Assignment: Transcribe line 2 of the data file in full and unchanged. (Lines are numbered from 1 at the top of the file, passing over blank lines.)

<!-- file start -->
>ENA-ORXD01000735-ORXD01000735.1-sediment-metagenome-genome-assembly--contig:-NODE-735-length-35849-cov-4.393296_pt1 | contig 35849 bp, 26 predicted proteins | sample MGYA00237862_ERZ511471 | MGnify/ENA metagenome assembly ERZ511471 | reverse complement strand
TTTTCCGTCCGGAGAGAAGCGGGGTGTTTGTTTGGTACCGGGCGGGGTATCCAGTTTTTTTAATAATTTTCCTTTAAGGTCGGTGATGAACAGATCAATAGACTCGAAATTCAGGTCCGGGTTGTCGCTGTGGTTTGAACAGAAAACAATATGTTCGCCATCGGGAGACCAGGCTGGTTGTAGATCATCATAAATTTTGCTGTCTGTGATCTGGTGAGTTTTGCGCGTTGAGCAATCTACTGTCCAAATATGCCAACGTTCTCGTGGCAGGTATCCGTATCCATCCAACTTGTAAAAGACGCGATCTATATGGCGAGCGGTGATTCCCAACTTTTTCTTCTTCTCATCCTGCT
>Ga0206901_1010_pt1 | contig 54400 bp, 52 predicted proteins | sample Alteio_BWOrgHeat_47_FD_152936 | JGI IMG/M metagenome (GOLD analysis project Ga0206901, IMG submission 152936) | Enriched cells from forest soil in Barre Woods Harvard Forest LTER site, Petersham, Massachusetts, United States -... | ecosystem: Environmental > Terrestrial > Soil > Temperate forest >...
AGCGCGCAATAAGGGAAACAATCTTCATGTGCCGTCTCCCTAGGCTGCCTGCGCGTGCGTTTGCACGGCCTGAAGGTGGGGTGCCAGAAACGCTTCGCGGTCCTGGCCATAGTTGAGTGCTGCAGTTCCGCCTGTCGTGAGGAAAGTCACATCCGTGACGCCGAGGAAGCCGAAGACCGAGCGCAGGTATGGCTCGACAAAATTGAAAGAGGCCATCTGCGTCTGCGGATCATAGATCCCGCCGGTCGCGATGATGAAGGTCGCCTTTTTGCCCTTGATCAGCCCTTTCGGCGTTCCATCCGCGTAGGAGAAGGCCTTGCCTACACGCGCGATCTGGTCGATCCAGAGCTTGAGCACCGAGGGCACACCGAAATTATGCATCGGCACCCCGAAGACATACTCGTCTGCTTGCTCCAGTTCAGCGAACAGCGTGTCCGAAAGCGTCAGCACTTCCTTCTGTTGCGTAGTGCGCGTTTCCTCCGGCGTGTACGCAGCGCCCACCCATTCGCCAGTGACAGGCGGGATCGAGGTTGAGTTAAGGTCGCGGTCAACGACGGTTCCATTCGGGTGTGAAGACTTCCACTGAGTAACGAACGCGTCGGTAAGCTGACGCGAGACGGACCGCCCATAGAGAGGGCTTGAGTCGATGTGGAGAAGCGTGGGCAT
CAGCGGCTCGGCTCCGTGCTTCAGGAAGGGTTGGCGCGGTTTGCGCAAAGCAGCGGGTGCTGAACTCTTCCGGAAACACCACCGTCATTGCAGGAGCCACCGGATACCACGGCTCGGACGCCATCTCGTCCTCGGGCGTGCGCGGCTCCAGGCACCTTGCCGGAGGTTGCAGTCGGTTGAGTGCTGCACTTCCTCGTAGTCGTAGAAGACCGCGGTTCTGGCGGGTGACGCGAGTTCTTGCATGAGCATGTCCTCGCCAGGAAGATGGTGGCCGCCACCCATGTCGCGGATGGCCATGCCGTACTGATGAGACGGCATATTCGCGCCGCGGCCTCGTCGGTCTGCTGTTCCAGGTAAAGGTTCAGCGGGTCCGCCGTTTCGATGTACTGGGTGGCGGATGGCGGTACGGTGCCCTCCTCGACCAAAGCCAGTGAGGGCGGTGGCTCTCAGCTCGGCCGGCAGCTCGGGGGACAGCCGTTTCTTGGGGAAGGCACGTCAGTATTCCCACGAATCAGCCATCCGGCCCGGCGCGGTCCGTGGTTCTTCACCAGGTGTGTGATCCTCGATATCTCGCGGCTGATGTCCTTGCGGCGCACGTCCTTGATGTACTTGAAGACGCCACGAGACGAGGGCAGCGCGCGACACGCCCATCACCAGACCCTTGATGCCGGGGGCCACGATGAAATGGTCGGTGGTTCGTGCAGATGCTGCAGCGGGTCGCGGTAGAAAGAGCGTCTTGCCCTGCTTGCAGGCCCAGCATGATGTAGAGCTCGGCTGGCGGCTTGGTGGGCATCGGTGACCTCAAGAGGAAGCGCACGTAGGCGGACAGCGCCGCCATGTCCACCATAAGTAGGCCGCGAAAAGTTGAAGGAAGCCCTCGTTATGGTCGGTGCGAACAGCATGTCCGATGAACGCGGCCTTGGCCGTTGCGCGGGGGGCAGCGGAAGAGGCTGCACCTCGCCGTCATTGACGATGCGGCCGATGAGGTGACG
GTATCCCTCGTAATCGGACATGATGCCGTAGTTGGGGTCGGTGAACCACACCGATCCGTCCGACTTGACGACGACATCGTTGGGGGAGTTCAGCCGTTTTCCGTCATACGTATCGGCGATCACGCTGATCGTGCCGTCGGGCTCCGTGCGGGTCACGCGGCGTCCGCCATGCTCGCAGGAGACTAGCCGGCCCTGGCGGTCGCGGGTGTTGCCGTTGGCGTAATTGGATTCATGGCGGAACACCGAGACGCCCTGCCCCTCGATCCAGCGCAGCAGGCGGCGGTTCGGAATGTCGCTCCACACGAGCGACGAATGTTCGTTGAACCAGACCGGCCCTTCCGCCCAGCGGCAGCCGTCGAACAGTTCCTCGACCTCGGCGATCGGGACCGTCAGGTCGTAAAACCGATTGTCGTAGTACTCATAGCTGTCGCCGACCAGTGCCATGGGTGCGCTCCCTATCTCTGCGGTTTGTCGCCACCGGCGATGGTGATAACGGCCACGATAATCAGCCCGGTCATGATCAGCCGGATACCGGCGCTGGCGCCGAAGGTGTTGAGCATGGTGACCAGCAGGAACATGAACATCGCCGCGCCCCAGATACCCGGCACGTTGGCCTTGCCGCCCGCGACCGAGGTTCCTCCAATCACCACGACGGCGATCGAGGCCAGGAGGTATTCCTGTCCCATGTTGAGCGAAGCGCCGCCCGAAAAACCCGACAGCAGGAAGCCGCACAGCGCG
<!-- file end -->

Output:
TTTTCCGTCCGGAGAGAAGCGGGGTGTTTGTTTGGTACCGGGCGGGGTATCCAGTTTTTTTAATAATTTTCCTTTAAGGTCGGTGATGAACAGATCAATAGACTCGAAATTCAGGTCCGGGTTGTCGCTGTGGTTTGAACAGAAAACAATATGTTCGCCATCGGGAGACCAGGCTGGTTGTAGATCATCATAAATTTTGCTGTCTGTGATCTGGTGAGTTTTGCGCGTTGAGCAATCTACTGTCCAAATATGCCAACGTTCTCGTGGCAGGTATCCGTATCCATCCAACTTGTAAAAGACGCGATCTATATGGCGAGCGGTGATTCCCAACTTTTTCTTCTTCTCATCCTGCT